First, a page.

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A Tour of Adobe Premiere > Creating a rough cut

Creating a rough cut

For many projects, you may want to begin by creating a rough cut of your video program. Arough cut is simply a sequence of clips assembled in the general sequence you want, with little or no editing. A rough cut can quickly give you some sense of your video program's effectiveness, letting you start making decisions about where to cut, trim, and add transitions and special effects.

If the Timeline window is not open, choose Window > Timeline.

The clips you imported do not become part of the video program until you place them into theTimeline. The Timeline window is where you'll construct and edit your video program—adding, copying, and moving clips, adjusting their lengths, and so on. The Timeline provides an overview of your work by showing where in time each clip begins and ends, as well as the relationships between clips.

It's important to understand that just as there are different ways to import a clip, there is more than one approach to editing a video in Premiere. Experienced video-editors, for example, might prefer to rely on the Monitor window (described later in this tour) rather than the Timeline. The method of editing described in this tour is appropriate for novice users creating a relatively simple project. Chapter 4, "Editing Video," in the Adobe Premiere 5.0 User Guide describes more advanced approaches to editing in Premiere, such as 3-point editing.

When you first open the Timeline window, it displays seven separate rows, called tracks, underneath the time ruler. The tracks act as containers for the clips; by involving multiple tracks and arranging clips within the tracks, you create sequences and effects that become the video program you are making. This tour introduces you to each kind of track and to the kinds of controls available for all tracks.

In the Project window, select the Boys.mov clip and drag it into the Video 1A track. As you drag into the Video 1A track, the clip appears as a darkened box. Before releasing the mouse, make sure that the left end of the box is up against the left side of the Video 1A track.


If the Video 1A track is not expanded (that is, set to show the Transition track and the Video 1B track with which it is associated), click the arrow to the left of the track label so that the tracks appear as they do in the following illustration.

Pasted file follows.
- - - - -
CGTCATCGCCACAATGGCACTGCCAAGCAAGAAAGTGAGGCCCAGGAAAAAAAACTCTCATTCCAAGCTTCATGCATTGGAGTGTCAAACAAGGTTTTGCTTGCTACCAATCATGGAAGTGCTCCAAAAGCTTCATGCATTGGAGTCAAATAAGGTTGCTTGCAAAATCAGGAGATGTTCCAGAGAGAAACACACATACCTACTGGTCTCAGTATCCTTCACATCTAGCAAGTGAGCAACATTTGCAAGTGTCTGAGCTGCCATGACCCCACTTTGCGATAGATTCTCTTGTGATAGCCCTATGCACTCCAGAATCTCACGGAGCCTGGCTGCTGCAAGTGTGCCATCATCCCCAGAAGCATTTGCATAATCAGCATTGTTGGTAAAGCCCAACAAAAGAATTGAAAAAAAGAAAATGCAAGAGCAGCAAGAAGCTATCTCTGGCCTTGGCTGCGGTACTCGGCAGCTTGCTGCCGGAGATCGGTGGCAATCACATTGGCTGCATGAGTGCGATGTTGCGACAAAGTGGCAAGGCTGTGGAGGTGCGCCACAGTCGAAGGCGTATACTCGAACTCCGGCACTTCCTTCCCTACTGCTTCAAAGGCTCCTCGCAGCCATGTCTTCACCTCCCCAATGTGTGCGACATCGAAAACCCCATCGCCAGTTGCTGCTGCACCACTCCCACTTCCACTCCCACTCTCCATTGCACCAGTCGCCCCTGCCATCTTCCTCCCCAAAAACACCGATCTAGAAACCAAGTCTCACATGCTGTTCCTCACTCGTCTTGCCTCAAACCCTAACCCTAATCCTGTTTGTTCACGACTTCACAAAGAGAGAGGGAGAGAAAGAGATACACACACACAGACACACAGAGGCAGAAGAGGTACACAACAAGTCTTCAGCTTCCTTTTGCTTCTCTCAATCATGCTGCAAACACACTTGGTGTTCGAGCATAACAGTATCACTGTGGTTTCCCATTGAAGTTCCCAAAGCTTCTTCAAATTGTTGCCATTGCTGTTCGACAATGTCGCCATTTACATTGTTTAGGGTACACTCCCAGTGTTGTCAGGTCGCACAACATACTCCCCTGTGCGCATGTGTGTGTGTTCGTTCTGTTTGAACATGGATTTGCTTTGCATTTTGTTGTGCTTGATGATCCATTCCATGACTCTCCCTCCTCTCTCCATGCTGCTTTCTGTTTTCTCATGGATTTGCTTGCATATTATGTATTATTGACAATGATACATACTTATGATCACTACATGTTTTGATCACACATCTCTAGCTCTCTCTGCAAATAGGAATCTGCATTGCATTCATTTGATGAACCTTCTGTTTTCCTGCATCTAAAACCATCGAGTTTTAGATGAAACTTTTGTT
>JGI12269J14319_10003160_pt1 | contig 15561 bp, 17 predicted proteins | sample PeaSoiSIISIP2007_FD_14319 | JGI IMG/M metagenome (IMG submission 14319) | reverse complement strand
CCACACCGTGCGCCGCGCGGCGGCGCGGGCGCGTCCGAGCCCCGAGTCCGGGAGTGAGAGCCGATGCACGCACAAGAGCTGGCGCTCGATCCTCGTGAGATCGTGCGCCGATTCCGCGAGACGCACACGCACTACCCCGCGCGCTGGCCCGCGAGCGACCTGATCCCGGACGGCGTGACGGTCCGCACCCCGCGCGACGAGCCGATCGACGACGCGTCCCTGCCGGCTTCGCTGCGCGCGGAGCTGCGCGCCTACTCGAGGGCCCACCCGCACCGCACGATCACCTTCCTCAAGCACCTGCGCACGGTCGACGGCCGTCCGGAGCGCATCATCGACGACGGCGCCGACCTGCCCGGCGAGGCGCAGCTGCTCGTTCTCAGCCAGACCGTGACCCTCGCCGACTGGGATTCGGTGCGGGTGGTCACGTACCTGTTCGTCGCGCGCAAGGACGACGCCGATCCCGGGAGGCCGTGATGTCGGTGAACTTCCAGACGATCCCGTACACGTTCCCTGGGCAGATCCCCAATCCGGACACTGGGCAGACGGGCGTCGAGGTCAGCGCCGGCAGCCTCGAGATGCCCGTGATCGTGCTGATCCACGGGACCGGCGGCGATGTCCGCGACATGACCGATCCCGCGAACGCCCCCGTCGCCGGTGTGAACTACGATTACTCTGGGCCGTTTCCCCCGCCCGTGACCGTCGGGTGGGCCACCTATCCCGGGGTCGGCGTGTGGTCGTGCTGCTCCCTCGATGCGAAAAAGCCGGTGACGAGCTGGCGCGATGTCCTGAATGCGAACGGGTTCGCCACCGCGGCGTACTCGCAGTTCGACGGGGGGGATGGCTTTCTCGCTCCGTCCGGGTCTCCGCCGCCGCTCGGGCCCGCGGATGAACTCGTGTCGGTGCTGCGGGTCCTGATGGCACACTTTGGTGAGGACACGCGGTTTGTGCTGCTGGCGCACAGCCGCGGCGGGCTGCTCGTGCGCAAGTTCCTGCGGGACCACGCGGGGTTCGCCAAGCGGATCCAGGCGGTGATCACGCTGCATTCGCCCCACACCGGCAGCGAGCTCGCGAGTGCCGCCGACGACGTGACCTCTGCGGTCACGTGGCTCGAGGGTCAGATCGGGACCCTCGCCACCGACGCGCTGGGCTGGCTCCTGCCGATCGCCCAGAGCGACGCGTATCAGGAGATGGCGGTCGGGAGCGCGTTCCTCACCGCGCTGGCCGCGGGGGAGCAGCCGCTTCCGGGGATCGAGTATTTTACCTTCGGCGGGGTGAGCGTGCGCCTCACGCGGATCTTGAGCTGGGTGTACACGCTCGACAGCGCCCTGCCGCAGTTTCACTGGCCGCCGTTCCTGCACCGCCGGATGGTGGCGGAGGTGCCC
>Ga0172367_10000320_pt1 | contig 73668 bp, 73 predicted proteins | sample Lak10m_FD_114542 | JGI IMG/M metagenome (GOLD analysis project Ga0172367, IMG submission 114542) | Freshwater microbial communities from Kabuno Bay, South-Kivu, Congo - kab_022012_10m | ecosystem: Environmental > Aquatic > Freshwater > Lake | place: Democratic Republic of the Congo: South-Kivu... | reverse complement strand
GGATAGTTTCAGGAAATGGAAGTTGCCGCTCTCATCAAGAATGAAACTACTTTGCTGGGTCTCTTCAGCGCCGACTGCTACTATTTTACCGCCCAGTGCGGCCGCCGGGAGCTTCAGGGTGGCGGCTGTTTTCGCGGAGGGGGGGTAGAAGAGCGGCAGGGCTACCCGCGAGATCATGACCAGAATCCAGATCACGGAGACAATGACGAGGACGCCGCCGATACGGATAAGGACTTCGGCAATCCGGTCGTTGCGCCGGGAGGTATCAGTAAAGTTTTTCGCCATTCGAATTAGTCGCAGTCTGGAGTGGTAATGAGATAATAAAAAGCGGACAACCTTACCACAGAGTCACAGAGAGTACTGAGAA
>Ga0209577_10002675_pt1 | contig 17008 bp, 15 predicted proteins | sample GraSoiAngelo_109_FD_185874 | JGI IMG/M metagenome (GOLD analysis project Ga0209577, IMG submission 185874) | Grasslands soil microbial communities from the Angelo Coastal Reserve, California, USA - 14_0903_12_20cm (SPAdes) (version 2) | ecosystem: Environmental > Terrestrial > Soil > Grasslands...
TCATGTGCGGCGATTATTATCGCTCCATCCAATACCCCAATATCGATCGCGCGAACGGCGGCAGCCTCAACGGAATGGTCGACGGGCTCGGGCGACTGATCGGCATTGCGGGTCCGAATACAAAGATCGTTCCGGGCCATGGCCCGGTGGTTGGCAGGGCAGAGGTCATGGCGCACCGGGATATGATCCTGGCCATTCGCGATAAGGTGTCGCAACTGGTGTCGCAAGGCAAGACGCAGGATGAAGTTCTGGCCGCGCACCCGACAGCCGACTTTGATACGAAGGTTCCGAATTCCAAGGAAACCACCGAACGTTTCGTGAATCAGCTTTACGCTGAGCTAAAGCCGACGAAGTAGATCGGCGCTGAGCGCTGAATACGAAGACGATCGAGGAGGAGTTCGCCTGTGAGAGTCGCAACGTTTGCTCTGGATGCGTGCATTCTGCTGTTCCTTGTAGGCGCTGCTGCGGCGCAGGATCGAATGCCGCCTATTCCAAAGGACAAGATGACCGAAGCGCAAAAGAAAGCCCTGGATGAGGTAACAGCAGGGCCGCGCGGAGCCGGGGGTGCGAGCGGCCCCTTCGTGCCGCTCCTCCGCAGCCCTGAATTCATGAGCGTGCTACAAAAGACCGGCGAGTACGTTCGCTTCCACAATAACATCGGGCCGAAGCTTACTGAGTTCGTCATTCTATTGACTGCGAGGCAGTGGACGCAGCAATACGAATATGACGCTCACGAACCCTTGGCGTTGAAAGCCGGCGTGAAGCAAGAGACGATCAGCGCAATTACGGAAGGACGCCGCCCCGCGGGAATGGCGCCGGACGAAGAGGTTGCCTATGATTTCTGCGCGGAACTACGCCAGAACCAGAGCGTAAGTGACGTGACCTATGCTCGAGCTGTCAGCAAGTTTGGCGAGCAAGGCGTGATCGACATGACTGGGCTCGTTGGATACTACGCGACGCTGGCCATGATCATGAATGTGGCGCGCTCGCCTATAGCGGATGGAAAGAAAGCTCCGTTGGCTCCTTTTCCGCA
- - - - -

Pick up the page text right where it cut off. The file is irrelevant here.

Select the Cyclers.mov clip and drag it into the Video 1A track, this time positioning it just after the Boys.mov clip, so that the beginning of the Cyclers clip is up against the end of the Boys clip.

Select the Fastslow.mov clip, drag it into the Video 1A track, and position it after the Cyclers.mov clip. Do the same with Finale.mov clip, dragging it just after the Fastslow.mov clip.

Now you have four clips in your Video 1A track, forming a video program about 32 seconds in length. This is a rough cut, giving you some idea of how your sequence works and what needs to be trimmed, edited, and modified. In the next section, you'll preview this sequence. Before moving on, though, you'll change how the clips are represented in the Timeline.

Click the Timeline window title bar to make sure the window is active, and choose Window > Timeline Window Options.

For Icon Size, select the middle option, and then click OK.

The clip representations in the Timeline change size accordingly. Now change the unit oftime displayed throughout the Timeline.

From the Time Units pop-up menu in the lower left of the Timeline window, choose 2Seconds.

The clips now take up less horizontal space, since you're now displaying the Timeline contents in a time unit requiring less detail.

Now it's time to play the sequence of clips you've imported.



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